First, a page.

Venture capital, technology, and entrepreneurial talent has been pouring into the Lone Star state at an unprecedented rate. Not even the likes of Jeff Bezos and Elon Musk have been able to resist, both selecting Texas as a home for their race to space.

All, however, is not fine and dandy in paradise.

There are fundamental problems faced by Texas. Problems which in many instances, the current Republican-led senate seems focused on amplifying rather than addressing. These aren't merely trivial little obstacles but are central to a smoothly functioning economy and social cohesion.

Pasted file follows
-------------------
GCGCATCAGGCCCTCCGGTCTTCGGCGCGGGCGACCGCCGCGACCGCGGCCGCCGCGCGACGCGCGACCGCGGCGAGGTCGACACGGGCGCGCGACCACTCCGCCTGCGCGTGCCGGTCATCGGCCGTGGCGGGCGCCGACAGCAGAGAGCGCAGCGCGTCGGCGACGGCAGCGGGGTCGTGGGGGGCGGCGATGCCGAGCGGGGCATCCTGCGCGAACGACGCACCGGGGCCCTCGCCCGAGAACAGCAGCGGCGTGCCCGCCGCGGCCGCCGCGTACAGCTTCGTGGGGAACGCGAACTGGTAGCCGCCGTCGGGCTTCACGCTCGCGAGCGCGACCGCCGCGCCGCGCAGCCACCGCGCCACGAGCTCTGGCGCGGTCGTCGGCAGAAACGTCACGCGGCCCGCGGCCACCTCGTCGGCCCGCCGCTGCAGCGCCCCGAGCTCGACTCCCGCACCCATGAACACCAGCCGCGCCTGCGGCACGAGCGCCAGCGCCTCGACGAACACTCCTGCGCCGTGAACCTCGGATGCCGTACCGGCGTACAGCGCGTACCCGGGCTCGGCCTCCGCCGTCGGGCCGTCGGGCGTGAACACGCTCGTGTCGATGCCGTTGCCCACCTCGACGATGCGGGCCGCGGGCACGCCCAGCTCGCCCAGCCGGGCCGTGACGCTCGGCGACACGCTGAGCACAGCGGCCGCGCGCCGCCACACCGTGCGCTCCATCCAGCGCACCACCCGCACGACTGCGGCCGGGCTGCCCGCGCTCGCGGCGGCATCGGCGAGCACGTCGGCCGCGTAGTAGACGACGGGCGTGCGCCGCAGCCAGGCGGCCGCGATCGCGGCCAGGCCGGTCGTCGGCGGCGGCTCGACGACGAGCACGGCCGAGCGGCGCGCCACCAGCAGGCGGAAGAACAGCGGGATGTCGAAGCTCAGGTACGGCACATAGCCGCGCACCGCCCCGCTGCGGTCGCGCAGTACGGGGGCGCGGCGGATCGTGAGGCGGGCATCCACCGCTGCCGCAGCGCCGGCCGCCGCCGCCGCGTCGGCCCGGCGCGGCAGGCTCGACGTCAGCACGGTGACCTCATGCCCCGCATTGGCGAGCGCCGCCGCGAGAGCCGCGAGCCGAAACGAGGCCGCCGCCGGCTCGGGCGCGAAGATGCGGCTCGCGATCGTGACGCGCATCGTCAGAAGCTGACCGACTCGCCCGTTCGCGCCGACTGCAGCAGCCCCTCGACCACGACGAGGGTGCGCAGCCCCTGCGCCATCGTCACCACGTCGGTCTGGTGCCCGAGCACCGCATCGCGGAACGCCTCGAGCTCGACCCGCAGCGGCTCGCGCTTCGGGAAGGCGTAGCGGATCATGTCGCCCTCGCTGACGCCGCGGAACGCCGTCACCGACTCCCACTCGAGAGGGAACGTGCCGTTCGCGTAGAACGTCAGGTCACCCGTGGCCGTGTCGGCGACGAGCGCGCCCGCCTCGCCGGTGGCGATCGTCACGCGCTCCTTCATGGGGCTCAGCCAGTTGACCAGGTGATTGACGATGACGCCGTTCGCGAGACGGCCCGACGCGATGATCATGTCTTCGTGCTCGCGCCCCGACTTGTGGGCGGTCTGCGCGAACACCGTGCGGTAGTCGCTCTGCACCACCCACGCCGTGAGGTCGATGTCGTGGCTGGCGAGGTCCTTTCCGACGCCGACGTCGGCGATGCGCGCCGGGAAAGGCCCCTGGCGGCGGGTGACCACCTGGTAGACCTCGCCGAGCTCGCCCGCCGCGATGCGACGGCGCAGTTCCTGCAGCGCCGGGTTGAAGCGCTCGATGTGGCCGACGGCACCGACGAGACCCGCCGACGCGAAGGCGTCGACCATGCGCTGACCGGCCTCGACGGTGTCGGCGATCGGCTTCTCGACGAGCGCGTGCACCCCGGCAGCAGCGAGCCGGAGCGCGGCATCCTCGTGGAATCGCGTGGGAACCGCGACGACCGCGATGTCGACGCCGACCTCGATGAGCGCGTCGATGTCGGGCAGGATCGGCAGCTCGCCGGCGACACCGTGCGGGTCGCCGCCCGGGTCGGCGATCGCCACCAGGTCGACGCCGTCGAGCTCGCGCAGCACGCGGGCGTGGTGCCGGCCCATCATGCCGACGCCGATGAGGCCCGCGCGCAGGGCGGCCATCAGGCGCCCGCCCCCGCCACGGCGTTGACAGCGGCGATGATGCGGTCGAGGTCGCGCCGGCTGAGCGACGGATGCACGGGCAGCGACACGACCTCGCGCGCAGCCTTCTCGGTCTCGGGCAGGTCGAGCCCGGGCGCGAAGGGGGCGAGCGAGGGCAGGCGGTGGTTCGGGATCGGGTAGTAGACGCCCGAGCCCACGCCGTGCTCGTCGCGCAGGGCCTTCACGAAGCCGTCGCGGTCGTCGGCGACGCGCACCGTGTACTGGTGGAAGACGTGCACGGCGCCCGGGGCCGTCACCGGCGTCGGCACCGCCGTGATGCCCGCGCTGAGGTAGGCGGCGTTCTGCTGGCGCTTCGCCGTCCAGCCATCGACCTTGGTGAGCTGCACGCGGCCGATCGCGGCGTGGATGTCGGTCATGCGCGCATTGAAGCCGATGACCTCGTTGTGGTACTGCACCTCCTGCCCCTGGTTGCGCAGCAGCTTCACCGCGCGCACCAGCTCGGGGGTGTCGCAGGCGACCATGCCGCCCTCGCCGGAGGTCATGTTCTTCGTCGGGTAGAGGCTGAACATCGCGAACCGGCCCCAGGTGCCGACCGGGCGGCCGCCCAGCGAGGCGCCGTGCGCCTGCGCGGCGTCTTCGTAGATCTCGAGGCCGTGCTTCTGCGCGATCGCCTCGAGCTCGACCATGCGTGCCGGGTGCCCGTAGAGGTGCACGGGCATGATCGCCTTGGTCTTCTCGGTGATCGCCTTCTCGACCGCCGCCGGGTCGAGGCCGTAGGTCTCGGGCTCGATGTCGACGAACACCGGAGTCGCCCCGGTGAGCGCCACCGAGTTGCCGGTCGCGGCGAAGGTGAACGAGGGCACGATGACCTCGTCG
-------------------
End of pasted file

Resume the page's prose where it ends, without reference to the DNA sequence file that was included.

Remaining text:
Fail to address them, and you are inviting disaster. Let's look at a few of these and the impact these issues have on both business and the Lone Star state's latest arrivals.

Aging, vulnerable public infrastructureAP


Ahh, the current favored subject of any Texan. After the devastating winter storms, mass power outages and even deaths that resulted from the failure of an overburdened and some would suggest, deeply corrupt, energy industry, summer supply issues were the final nail in the coffin.

Oil and gas built and enriched Texas, and with that its politicians. None has reaped campaign contributions on the scale of Governor Abbott, who in six years in office has raised more than $150 million from donors, more than any governor in U.S. history

Despite new legislation just passed that affects how ERCOT will monitor and provide electricity to Texas, critics claim the legislation doesn't go far enough or address the real culprits, namely the oil and gas industry, who are tasked with producing the supply.